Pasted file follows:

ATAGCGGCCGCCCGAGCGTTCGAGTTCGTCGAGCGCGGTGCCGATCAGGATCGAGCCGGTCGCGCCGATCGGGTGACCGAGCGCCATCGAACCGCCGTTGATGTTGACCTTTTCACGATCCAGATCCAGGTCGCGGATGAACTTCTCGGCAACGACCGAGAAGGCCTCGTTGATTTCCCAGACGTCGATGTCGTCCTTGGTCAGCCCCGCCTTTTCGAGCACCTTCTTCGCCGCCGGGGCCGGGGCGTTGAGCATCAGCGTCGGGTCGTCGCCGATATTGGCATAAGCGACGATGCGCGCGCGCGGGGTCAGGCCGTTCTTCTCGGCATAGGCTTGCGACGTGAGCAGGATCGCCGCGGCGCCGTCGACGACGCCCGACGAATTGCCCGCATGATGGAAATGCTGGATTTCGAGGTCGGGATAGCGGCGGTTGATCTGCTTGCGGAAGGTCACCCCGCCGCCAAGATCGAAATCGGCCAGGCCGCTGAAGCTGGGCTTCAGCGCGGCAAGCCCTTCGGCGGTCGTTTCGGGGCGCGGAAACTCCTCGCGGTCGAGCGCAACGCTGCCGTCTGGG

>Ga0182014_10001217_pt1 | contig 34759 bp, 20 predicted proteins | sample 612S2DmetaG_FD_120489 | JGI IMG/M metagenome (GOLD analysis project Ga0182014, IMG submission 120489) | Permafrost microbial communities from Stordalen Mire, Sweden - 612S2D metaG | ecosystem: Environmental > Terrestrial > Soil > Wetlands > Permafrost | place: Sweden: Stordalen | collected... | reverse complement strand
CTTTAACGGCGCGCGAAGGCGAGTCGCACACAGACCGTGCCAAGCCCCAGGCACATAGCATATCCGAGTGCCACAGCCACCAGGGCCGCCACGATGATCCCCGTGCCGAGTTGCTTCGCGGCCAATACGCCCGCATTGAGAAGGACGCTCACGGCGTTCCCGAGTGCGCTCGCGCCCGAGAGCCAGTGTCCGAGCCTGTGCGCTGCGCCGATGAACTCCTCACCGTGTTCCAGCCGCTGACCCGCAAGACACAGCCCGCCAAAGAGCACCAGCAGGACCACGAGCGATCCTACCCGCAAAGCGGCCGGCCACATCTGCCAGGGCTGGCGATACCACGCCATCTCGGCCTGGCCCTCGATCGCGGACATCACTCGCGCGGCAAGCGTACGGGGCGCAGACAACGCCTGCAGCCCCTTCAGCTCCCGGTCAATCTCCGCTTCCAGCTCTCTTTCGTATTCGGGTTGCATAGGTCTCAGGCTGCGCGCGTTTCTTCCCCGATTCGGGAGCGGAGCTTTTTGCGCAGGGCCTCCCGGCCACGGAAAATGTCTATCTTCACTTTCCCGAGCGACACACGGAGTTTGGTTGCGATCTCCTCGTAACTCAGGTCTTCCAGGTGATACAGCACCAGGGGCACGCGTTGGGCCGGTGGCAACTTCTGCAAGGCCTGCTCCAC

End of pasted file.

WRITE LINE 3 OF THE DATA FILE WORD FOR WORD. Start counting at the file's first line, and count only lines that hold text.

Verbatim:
CTTTAACGGCGCGCGAAGGCGAGTCGCACACAGACCGTGCCAAGCCCCAGGCACATAGCATATCCGAGTGCCACAGCCACCAGGGCCGCCACGATGATCCCCGTGCCGAGTTGCTTCGCGGCCAATACGCCCGCATTGAGAAGGACGCTCACGGCGTTCCCGAGTGCGCTCGCGCCCGAGAGCCAGTGTCCGAGCCTGTGCGCTGCGCCGATGAACTCCTCACCGTGTTCCAGCCGCTGACCCGCAAGACACAGCCCGCCAAAGAGCACCAGCAGGACCACGAGCGATCCTACCCGCAAAGCGGCCGGCCACATCTGCCAGGGCTGGCGATACCACGCCATCTCGGCCTGGCCCTCGATCGCGGACATCACTCGCGCGGCAAGCGTACGGGGCGCAGACAACGCCTGCAGCCCCTTCAGCTCCCGGTCAATCTCCGCTTCCAGCTCTCTTTCGTATTCGGGTTGCATAGGTCTCAGGCTGCGCGCGTTTCTTCCCCGATTCGGGAGCGGAGCTTTTTGCGCAGGGCCTCCCGGCCACGGAAAATGTCTATCTTCACTTTCCCGAGCGACACACGGAGTTTGGTTGCGATCTCCTCGTAACTCAGGTCTTCCAGGTGATACAGCACCAGGGGCACGCGTTGGGCCGGTGGCAACTTCTGCAAGGCCTGCTCCAC